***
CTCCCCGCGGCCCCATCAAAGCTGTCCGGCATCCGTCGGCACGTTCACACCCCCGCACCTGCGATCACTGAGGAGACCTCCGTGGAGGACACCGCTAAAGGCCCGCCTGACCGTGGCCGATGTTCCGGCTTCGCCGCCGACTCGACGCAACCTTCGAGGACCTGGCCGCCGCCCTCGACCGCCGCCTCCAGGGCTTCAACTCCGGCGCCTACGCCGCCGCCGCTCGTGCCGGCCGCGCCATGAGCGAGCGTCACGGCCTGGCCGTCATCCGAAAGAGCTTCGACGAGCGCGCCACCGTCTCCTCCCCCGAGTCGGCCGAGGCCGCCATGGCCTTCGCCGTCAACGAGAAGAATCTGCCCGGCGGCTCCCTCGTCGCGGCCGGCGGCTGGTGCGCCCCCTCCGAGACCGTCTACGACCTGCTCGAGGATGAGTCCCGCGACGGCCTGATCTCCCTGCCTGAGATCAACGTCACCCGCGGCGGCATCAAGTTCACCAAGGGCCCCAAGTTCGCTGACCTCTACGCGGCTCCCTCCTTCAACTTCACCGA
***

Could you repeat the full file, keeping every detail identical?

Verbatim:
CTCCCCGCGGCCCCATCAAAGCTGTCCGGCATCCGTCGGCACGTTCACACCCCCGCACCTGCGATCACTGAGGAGACCTCCGTGGAGGACACCGCTAAAGGCCCGCCTGACCGTGGCCGATGTTCCGGCTTCGCCGCCGACTCGACGCAACCTTCGAGGACCTGGCCGCCGCCCTCGACCGCCGCCTCCAGGGCTTCAACTCCGGCGCCTACGCCGCCGCCGCTCGTGCCGGCCGCGCCATGAGCGAGCGTCACGGCCTGGCCGTCATCCGAAAGAGCTTCGACGAGCGCGCCACCGTCTCCTCCCCCGAGTCGGCCGAGGCCGCCATGGCCTTCGCCGTCAACGAGAAGAATCTGCCCGGCGGCTCCCTCGTCGCGGCCGGCGGCTGGTGCGCCCCCTCCGAGACCGTCTACGACCTGCTCGAGGATGAGTCCCGCGACGGCCTGATCTCCCTGCCTGAGATCAACGTCACCCGCGGCGGCATCAAGTTCACCAAGGGCCCCAAGTTCGCTGACCTCTACGCGGCTCCCTCCTTCAACTTCACCGA